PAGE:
Claremont (aka The Trianon) was fashioned after the Grand Trianon at Versailles, bringing the taste and elegance of a French country manor to the Broadmoor neighborhood.
The original name of the estate means “clear view of the mountains.” Fabulously wealthy, Charles and Virginia Baldwin, were intent on creating a showplace summer residence that would be the envy of their contemporaries. Virginia Hobart, wealthy heiress to the Comstock Lode and other enterprises, had wed scholar and polo-enthusiast, Charles Baldwin, in 1896. She financed the construction of their dream home, while he had an intense interest in creating a sanctuary extraordinaire.
The Baldwins dispatched prominent local architect Thomas MacLaren to France, where he spent a year studying the Palais du Grand Trianon at Versailles, the 17th-century retreat of King Louis XIV. MacLaren patterned his grand masterpiece after the palace, and by 1907 the 22,000-square-foot Claremont had been completed for $200,000 on acreage below Cheyenne Mountain. It included a pond, carriage house, fountains, formal gardens and surrounding ornamental walls. Details of the exterior boasted columns, Terra cotta balustrades, ornamental ironwork, high French windows and semi-nude statuary. The estate was an immediate sensation!
The Baldwins typically summered in Colorado Springs, spending the rest of the year elsewhere, mainly in California. They relished entertaining, and the mansion was built for this purpose, as well to highly impress their guests. Guests would enter through iron gates from what is now Hutton Lane, traveling down a long shaded driveway past the pond and through manicured formal gardens. Ahead would be a clear view of the opulent, gleaming Terra cotta structure complete with white marble terraces. The west entrance was decorated with four life-sized figurines mounted on square pedestals. Servants greeting guests were dressed as liveried English footmen.
Huge glass doors, reminiscent of the Hall of Mirrors at Versailles, led into the Terrace Room (also called the Grand Salon), where festivities commenced. The ladies salon and library were located on either side of this stunning heart of the home. Rumor has it that Charles Baldwin frequently had difficulty sleeping, so he spent a great deal of time collecting books and employing his extensive library. Charles, who had a passion for rare books and works of art, encouraged guests and servants alike to access this cavernous, wood-paneled, two-story treasury. Entrance to the library was easily accessed through hidden doors on both the first and second floors.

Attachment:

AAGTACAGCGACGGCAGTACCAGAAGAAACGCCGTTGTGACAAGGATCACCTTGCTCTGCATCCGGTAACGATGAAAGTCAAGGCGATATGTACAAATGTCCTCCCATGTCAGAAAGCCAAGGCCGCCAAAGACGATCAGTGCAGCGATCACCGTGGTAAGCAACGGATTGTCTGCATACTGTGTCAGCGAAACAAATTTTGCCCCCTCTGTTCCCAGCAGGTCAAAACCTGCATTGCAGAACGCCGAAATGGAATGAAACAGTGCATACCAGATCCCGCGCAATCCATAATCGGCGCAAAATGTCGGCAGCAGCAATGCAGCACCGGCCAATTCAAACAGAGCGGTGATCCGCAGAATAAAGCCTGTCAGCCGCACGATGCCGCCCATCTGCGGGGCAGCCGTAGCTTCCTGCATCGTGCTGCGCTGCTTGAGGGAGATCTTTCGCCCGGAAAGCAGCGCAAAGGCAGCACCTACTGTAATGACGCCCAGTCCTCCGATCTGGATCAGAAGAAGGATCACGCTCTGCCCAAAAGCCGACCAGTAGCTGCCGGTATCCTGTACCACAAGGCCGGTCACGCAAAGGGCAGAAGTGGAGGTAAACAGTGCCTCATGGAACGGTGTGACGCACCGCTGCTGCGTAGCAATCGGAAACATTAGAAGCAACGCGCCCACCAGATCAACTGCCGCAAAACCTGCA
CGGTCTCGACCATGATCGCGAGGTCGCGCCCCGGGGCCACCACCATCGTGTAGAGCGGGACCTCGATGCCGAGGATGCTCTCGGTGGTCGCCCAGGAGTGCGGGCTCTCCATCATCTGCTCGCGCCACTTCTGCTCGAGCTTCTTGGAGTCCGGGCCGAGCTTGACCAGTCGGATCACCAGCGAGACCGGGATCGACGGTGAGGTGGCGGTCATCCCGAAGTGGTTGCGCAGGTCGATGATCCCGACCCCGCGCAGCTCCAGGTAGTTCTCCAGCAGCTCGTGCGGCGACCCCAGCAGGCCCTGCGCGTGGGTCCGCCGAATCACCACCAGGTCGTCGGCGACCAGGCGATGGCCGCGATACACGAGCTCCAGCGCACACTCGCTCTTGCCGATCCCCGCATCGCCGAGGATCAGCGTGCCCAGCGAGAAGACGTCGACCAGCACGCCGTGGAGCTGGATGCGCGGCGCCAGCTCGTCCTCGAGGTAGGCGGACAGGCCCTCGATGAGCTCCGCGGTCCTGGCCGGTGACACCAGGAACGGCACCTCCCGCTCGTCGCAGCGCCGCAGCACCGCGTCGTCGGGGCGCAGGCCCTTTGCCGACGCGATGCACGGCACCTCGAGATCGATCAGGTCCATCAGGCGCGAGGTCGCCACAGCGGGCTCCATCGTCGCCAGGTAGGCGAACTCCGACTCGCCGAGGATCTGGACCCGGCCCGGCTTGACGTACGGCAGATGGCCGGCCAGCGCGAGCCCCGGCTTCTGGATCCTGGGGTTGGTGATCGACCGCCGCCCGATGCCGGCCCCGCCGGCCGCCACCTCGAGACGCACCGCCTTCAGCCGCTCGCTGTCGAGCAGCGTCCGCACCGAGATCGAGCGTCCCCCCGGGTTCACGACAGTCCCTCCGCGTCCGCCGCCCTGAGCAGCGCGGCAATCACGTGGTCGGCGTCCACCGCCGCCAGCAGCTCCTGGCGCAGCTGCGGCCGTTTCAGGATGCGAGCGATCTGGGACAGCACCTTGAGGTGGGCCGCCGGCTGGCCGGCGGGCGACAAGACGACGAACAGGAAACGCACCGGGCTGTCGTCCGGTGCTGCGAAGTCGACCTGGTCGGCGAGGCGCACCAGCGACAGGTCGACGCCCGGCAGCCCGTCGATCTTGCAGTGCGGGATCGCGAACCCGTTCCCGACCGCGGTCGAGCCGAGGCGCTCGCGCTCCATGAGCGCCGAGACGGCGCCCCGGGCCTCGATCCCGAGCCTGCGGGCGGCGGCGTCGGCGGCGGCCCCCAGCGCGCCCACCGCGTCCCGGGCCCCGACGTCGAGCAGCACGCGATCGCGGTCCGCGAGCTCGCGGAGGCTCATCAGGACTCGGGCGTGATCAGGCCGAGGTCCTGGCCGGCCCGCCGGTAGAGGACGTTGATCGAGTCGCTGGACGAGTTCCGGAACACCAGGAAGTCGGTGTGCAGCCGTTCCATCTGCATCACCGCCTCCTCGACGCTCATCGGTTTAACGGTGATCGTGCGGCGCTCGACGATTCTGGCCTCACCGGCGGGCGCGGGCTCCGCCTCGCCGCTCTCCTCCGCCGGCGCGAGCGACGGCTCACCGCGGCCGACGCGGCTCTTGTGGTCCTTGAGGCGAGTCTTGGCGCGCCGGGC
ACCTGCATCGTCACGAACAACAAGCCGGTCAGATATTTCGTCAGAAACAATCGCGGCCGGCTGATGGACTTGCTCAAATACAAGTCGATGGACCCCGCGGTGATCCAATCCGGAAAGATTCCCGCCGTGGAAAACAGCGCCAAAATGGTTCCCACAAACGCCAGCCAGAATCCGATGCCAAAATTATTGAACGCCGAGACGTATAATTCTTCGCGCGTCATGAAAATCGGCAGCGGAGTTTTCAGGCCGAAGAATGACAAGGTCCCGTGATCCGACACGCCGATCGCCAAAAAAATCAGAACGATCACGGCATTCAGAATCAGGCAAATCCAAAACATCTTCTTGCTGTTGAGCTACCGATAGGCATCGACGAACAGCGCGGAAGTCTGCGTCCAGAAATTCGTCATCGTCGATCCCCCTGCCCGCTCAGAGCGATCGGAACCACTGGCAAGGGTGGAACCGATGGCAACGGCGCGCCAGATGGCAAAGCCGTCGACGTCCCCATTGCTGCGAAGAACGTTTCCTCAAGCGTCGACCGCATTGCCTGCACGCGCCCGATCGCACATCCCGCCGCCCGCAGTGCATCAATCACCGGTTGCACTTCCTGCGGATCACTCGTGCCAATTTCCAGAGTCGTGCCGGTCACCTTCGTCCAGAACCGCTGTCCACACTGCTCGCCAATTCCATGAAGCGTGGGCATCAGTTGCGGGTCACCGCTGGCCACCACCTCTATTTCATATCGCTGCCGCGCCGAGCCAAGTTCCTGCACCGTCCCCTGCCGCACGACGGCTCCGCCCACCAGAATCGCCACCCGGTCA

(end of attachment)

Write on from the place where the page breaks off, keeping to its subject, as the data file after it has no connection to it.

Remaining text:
The centerpiece of the large dining room was an ornate, gold-on-bronze chandelier with 108 candle brackets, purchased from or gifted by Czar Nicholas II of Russia. One can only imagine the sight of glittering candlelight reflected in the infinity mirrors as a fire blazed in one of many marble fireplaces found throughout the major rooms of the estate. Each fireplace was crafted of different colored marble, ranging from creamy white to pink to earth tones. Although the home was eventually electrified, the dining room chandelier remains in its original non-electric state.
Also on the main floor was a dramatic circular, domed rotunda, located just inside the back entrance. It soared up to white plaster relief moldings and a dramatic patterned skylight. Mr. and Mrs. Baldwin occupied separate bedrooms (as was the custom of wealthy couples) connected by a large bathroom with pink marble fireplace with matching sunken marble bathtub. Several smaller salons, guest bedrooms, the kitchen, and a butler’s pantry completed the first floor. Built-in armoires, cabinets, shelves, drawers, and a walk-in silver safe provided much-needed storage for the opulent possessions of the privileged.
Upstairs, additional guest bedrooms, and servant’s quarters were located. The lower level of the home sported the gentlemen’s recreation areas including billiard and smoking rooms — the equivalent of today’s “man caves.”
Charles Baldwin died in 1934, and in 1949 Virginia Baldwin married Prince Zourab Tchkotoua of (alleged) Russian royal lineage, thus becoming a princess. That same year she sold Claremont for $250,000. For the next 20 years, the estate changed hands several times, and all the contents including furniture, artwork, books, and accoutrements were sold or donated. Fortunately, most of the home’s architectural treasures remain intact, including original floors and ceilings, paneling, woodwork, light fixtures, hardware, fireplaces and ironwork. The house itself remains a stunning work of art.
In 1967 the estate and grounds were purchased by The Colorado Springs School, a private, nonprofit college prep school which has become an admirable steward of this prized estate, maintaining its beauty and integrity for future generations. Group tours with a suggested donation are available by appointment only through css.org.